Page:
Number of bear-related complaints to Maine Department of Inland Fisheries & Wildlife by year between Jan. 1 and July 3:
2008 - 261
2009 - 338
2010 - 292
2011 - 252
2012 - 542
What to do if you encounter a bear:
1. Make lots of noise to scare it off
2. Turn on outside lights before going outside after dark
3. Do not corner a bear. Back away from the bear in order to provide an escape route as cornered bears are more likely to charge
4. Keep garbage and outbuilding doors closed and secured
5. Always photograph bears from a safe location. Do not attempt to move closer for a better shot.
6. Bears in trees will stay in tress if people are present. If you encounter a bear in a tree, back away and the bear will climb down and run for cover.
All information provided by Maine Department of Inland Fisheries & Wildlife.
Bear reports across Maine more than doubled this past spring compared to last year. Between Jan. 1 and July 3, the Department of Inland Fisheries & Wildlife received 542 bear-related complaints — up 290 from last year for the same period — which saw just 252 complaints.
"This year's early spring has led to an increase in bear conflicts," said Jennifer Vachon, a black bear biologist with the department.
Newry Fire Chief Bruce Pierce and his neighbors were among those whose backyards were recently ransacked by one of the pesky 250-pound animals. Pierce, who lives on Sunday River Road, left home early Tuesday morning to battle a blaze in Rumford only to return at about 6:30 a.m. and find a bear caught in a trap outside his home.
"I didn't expect anything. I figured I left the trap open and if it happened, it happened. If it didn't, it didn't," Pierce said.
Pierce and his neighbors moved the trap around the area for weeks in hopes of catching the bear. He baited it one last time and was actually awaiting Maine Game Wardens to pick it up sometime last week.
The bear was first encountered at Outward Bound across the road from his home a few weeks ago where it broke into a recycling building and later went after food tied up in a tree. Pierce said the bear then made its way across the road into his pig pen before heading across the road to homes along Monkey Brook Road.
Tuesday's trapping was one of several this past spring and early summer, according to Maine Game Warden Scott Stevens. Reggie Hammond, a game warden from the Rangeley region, added that some homeowners have even shot problem bears.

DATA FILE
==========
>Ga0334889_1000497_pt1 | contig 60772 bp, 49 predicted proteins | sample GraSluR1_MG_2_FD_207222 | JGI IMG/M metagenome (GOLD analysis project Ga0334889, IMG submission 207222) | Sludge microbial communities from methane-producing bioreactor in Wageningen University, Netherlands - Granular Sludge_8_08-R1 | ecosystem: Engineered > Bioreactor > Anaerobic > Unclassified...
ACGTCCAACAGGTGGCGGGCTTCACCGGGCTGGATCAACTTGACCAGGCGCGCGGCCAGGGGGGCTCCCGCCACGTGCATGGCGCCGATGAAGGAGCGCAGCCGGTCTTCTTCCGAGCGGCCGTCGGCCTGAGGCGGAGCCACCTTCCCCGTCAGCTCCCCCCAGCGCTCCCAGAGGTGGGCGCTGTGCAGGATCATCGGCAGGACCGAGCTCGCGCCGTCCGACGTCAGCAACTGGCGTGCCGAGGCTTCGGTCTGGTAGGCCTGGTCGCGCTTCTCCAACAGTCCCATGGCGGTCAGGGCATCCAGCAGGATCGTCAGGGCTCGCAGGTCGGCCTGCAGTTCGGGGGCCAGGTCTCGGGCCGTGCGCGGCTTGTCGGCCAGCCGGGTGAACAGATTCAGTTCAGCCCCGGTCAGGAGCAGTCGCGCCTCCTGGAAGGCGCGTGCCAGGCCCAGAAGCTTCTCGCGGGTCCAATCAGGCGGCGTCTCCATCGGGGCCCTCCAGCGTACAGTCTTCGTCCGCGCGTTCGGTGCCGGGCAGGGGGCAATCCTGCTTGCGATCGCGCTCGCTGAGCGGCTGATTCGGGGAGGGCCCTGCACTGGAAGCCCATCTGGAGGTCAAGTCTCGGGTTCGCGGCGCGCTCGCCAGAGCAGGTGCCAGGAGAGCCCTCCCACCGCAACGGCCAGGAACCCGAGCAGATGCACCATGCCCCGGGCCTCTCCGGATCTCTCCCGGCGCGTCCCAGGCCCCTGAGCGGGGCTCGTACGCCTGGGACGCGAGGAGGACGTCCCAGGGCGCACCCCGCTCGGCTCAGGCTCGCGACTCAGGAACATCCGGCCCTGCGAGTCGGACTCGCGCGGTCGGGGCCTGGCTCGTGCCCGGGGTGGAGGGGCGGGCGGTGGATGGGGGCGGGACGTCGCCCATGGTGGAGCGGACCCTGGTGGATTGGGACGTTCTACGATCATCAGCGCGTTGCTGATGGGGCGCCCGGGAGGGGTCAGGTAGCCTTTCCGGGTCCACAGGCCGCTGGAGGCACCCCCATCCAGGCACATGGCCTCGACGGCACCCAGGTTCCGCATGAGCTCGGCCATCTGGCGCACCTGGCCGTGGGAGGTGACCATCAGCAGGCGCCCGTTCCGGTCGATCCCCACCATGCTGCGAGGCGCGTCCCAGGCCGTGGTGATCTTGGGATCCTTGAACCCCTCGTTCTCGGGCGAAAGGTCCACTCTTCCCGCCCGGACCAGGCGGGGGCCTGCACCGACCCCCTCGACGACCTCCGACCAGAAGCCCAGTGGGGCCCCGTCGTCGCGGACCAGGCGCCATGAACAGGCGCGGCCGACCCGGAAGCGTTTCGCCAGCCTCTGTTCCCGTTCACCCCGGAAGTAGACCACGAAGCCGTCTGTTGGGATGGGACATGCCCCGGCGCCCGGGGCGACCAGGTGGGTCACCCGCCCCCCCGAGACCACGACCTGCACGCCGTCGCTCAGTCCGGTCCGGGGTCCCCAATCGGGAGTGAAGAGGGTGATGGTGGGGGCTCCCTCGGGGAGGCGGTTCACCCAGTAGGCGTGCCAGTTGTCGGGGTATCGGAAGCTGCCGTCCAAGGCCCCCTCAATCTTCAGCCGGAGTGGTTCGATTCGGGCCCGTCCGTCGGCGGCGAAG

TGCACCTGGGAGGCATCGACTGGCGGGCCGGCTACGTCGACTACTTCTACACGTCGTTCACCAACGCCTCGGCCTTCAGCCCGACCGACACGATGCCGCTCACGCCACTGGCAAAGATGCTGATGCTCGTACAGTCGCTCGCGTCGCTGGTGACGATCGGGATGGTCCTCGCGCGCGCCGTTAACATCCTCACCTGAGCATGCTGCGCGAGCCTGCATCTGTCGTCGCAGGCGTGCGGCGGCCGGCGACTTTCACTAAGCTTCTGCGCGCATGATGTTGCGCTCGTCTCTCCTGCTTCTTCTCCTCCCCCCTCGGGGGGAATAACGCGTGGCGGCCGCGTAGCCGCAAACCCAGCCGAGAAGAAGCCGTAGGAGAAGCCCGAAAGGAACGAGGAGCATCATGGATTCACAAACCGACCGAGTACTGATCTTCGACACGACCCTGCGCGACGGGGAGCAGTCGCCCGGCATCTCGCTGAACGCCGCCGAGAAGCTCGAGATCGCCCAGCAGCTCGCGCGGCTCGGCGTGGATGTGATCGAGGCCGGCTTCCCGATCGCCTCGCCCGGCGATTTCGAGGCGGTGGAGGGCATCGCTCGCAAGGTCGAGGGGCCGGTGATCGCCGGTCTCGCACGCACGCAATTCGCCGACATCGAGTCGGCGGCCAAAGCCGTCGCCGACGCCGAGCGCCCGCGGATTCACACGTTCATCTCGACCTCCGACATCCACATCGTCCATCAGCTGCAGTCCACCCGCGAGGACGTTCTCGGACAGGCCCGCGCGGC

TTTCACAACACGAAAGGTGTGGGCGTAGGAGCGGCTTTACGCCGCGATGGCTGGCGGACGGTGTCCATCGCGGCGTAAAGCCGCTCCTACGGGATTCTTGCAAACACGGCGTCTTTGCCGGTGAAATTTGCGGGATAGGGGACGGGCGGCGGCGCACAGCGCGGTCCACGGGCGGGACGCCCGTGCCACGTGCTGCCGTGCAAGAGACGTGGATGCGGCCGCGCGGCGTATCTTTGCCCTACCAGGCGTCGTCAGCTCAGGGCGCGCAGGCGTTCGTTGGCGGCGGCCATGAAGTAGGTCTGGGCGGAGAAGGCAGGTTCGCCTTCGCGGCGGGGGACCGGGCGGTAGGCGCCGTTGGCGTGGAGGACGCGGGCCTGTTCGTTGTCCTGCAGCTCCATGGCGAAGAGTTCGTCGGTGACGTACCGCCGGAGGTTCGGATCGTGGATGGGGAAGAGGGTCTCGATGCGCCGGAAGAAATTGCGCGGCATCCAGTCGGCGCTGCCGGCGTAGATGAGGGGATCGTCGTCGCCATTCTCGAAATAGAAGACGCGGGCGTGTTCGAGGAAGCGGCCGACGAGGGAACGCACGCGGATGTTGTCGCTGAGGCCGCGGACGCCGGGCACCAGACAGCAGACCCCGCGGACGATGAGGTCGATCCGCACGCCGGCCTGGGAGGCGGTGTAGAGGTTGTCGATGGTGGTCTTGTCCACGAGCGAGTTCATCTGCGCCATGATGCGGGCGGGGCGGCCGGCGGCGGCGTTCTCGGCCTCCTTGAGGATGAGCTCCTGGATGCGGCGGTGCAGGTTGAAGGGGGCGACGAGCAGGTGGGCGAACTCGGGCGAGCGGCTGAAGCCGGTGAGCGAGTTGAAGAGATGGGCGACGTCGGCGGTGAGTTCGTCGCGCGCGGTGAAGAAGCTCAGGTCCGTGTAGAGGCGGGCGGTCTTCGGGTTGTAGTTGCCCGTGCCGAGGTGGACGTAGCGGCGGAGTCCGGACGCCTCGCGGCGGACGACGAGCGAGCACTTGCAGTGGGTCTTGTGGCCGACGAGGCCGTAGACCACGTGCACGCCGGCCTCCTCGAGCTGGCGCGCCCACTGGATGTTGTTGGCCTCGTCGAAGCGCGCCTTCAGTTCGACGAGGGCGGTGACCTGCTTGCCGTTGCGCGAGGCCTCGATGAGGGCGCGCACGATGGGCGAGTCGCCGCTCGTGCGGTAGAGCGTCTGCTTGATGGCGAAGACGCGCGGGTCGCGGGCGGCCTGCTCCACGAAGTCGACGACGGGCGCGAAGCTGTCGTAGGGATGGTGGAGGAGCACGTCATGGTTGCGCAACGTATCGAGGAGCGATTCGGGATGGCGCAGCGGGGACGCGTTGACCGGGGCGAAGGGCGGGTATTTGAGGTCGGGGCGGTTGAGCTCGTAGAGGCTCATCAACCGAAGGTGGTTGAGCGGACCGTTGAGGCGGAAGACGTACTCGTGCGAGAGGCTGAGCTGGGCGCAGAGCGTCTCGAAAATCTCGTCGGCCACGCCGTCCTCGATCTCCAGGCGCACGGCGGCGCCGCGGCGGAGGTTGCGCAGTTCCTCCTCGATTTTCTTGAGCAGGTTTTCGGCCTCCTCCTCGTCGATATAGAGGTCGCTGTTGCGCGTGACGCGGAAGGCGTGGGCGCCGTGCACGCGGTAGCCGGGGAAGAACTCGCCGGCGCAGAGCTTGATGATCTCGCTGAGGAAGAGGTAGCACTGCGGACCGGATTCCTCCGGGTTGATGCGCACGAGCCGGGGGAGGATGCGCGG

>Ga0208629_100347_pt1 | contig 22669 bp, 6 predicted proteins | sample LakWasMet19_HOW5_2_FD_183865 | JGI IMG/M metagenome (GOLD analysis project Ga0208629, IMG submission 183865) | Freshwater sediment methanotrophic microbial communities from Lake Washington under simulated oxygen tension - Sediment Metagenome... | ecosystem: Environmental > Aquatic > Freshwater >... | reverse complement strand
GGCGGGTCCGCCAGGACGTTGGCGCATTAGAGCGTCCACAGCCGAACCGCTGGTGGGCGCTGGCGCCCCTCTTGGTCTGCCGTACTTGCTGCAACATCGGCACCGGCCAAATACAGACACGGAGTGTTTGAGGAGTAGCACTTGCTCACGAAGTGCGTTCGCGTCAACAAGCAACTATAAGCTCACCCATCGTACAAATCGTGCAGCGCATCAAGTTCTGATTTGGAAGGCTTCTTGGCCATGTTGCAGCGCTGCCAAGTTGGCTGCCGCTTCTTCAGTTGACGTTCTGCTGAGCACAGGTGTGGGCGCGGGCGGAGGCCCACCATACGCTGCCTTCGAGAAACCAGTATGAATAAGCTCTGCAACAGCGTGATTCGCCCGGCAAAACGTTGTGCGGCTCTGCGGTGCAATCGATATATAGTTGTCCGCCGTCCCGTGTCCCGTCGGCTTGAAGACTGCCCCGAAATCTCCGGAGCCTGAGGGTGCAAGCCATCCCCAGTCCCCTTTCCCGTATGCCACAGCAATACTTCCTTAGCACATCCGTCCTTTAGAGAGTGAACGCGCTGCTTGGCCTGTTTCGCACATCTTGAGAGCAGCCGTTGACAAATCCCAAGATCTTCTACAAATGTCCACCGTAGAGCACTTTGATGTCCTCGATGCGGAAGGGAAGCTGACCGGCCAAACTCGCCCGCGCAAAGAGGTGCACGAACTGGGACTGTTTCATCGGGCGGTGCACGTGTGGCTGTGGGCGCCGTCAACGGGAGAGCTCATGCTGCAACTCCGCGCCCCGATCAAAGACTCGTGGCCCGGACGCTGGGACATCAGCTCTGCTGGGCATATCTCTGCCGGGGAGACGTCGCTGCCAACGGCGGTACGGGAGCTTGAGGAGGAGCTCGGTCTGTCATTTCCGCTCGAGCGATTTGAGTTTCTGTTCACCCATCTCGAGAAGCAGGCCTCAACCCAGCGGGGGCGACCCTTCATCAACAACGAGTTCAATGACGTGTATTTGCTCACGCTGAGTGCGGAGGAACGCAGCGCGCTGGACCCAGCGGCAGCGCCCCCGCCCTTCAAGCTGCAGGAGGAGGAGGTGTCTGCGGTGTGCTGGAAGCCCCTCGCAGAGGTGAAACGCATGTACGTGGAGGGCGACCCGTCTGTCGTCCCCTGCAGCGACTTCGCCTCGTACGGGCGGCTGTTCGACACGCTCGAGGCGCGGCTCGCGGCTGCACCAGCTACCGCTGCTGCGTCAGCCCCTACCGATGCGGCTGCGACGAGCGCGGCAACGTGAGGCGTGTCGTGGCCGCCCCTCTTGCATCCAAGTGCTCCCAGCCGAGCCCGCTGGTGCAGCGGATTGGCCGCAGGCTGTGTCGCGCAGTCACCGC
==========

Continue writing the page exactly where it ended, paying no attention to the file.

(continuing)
"They're seeking out Dumpsters and easy food sources," Stevens said. "The biggest problem is that winter ended early and the bears came out of their dens early. They've been out a long time now without their natural food sources."
Hammond said in his 10 years as a warden, this is the most bear-related complaints he has handled. This year, alone, he dealt more than 25 nuisance bear complaints, and at least 75 percent of the bears trapped and relocated from the area have been bears with ear tags or collars out of New Hampshire.
"We've had a lot of bears in the past, but we've certainly not had this many," Hammond said.
In response to the sharp increase, the department is urging residents to take some simple precautions to avoid attracting bears. Vachon said the most common backyard attractions for hungry bears are birdseed feeders, pet foods, grills and garbage.
On average, the number of bear-related conflicts are lower because winter most often extends later into the year and bears emerge from their dens closer to the time berries begin to ripen. But due to this year's shorter winter, bears were out long before the berries.
And backyards became easy marks for quick, tasty meals, according to Vachon and Stevens. Officials expect the number of bear-related encounters to decrease now that berries are coming into season.
"Our goal is to prevent bears from being comfortable finding food in people's backyards by advising residents to remove bear attractants," Vachon said. "A bear on a porch or deck is alarming but often occurs because there are food items there."
Vachon points out that bear attacks are relatively uncommon, but warns that bears comfortable finding food in backyards and communities could become more bold and more dangerous to humans. She urged neighbors and communities to work together to remove major attractors.
In addition to removing bird feeders, Vachon recommends putting trash out the morning of pick-up instead of the night before and securing trash in a building. Don't overfill garbage dumpsters and keep the lids closed and latched at all times.
As far as backyard barbecue season, Vachon recommends storing grills indoors when not in use and making sure to burn off any excess food residue, dispose of wrappers and clean the area.
Hammond added that another helpful preventative tip he has been instructing homeowners to do is to soak rags in ammonia and hang them near problem areas. He said because a their sense of smell is so sensitive, that the odor will in many instances drive bears away.
"A bear that is surprised or a bear that becomes dependent on human sources of food and becomes bolder in their search for food can be potentially dangerous," Vachon said. "Homeowners can prevent this situation from occurring by following our recommendations to remove bear attractants in their backyards."